Burns assigns two errors on appeal. First, he contends that his trial
counsel rendered ineffective assistance at sentencing by failing to file a
motion for a downward departure. Next, Burns contends that his 49.5 year
sentence for armed robbery as a third felony offender is excessive under the
circumstances, and that he is entitled to a hearing to determine whether he
deserves a downward departure. However, we pretermit review of Burnsís
assignments of error because, as aforementioned, we vacate his habitual
offender sentence and remand for resentencing.1
Illegally lenient sentence
Our errors patent review reveals that the trial court imposed an
illegally lenient sentence. Considering the changes to La. R.S. 15:529.1

1 We thereby avoid consideration of the paradoxical question of whether a defendant may legitimately press a claim of ineffective assistance of counsel, on the issue of sentencing, when he has received a sentence that is less than the mandatory minimum required by the legislature of this state.
5

(ďHabitual Offender LawĒ) in 2017 and 2018, the trial courtís error when
sentencing Burns as a habitual offender is understandable.
Burns committed the armed robbery of M.A. on February 18, 2017.
At the time of the offense, La. R.S. 15:529.1 stated, in relevant part:
(A) Any person who, after having been convicted within this state of a felony, or who, after having been convicted under the laws of any other state or of the United States, or any foreign government of a crime which, if committed in this state would be a felony, thereafter commits any subsequent felony within this state, upon conviction of said felony, shall be punished as follows: Ö. (3) If the third felony is such that upon a first conviction, the offender would be punishable by imprisonment for any term less than his natural life then:

(a) The person shall be sentenced to imprisonment for a determinate term not less than two-thirds of the longest possible sentence for the conviction and not more than twice the longest possible sentence prescribed for a first conviction [.]

La. R.S. 15:529.1(A)(3)(a) was amended by Acts 257 and 282 of 2017
to provide that the minimum sentence was ďnot less than one-half of the
longest possible sentence for the conviction[.]Ē Acts 257 and 282 had an
effective date of November 1, 2017, and each Act provided that it ďshall
have prospective application only to offenders whose convictions became
final on or after November 1, 2017.Ē Burns was not brought to trial until
October of 2018.
Subsection K was added to the Habitual Offender Law by Act 542 of
2018. This new subsection stated:
K. (1) Except as provided in Paragraph (2) of this Subsection, notwithstanding any provision of law to the contrary, the court shall apply the provisions of this Section that were in effect on the date that the defendantís instant offense was committed. (2) The provisions of Subsection C of this Section as amended by Act Nos. 257 and 282 of the 2017 Regular Session of the Legislature, which provides for the amount of time that must elapse between the current and prior offense for the provisions
6

of this Section to apply, shall apply to any bill of information filed pursuant to the provisions of this Section on or after November 1, 2017, accusing the person of a previous conviction.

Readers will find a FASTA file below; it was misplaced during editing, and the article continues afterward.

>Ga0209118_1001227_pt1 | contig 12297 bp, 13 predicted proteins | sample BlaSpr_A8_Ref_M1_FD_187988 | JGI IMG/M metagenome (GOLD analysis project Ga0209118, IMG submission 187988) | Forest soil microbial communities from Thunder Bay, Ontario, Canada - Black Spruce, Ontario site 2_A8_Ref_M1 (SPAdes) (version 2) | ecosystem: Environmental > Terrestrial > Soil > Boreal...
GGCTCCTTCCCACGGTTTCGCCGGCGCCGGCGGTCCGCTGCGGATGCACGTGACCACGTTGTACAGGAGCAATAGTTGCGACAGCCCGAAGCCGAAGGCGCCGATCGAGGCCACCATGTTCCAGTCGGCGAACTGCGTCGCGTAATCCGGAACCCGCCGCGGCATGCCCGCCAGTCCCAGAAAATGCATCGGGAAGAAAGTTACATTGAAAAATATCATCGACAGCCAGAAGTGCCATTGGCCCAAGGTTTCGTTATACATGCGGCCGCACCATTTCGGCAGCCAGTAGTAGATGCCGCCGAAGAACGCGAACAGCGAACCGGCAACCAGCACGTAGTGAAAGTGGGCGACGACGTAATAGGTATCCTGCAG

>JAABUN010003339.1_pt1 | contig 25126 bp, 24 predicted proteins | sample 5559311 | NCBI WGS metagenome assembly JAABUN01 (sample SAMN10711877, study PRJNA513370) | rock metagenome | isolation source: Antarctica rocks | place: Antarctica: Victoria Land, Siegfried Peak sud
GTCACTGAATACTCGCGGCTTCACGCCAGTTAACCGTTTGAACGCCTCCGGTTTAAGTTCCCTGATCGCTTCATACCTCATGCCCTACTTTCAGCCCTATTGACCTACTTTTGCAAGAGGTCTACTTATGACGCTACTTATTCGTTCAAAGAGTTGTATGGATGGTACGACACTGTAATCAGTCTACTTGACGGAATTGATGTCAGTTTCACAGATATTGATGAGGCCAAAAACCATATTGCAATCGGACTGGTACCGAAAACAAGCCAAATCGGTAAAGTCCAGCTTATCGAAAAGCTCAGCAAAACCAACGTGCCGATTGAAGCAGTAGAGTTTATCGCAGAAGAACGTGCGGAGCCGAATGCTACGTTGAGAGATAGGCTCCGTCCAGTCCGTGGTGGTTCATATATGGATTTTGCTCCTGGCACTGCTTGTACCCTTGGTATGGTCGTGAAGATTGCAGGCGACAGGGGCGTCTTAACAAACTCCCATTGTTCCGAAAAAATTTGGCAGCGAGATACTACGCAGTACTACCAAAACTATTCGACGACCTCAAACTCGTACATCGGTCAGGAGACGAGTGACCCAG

In State v. Lyles, 19-00203 (La. 10/22/19), __ So. 3d__, 2019 WL
5435291, the Louisiana Supreme Court considered the effects of Act 282 of
2017 and Act 542 of 2018 when determining the correct cleansing period for
predicate offenses in a habitual offender proceeding. The Supreme Court
found that the Legislature apparently created three categories of defendants
potentially affected by Acts 282 and 542:
1. There are persons . . . whose convictions became final on or after November 1, 2017, and whose habitual offender bills were filed before that date. Those defendants would be eligible to receive the benefits of all ameliorative changes made by Act 282.

2. There are persons whose convictions became final on or after November 1, 2017, and whose habitual offender bills were filed between that date and August 1, 2018 (the effective date of Act 542). Those persons would be eligible to receive the benefit of the reduced cleansing period, and they may also have colorable claims to the other ameliorative changes provided in Act 282, although we need not decide that question today.

3. Finally, there are persons whose convictions became final on or after November 1, 2017, and whose habitual offender bills were filed on or after August 1, 2018. They would receive the reduced cleansing period by operation of Subsection K(2) added by Act 542 but their sentences would be calculated with references to the penalties in effect of the date of commission in accordance with Subsection K(2) added by Act 542.

Burns was convicted of armed robbery and attempted first degree rape
on October 25, 2018. The habitual offender bill of information was filed
five days later. Thus, Burns falls into the third category of Lyles defendants.
Burns committed the armed robbery on February 18, 2017. Under the
Habitual Offender Law in effect at that time, he faced a habitual offender
sentence of ďnot less than two-thirds of the longest possible sentence for the
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conviction and not more than twice the longest possible sentence prescribed
for a first conviction[.]Ē La. R.S. 15:529.1(A)(3)(a). A person who commits
armed robbery shall be imprisoned at hard labor for not less than 10 years
and for not more than 99 years, without benefits. La. R.S. 14:64(B). Thus,
as a third-felony offender whose third felony conviction was for armed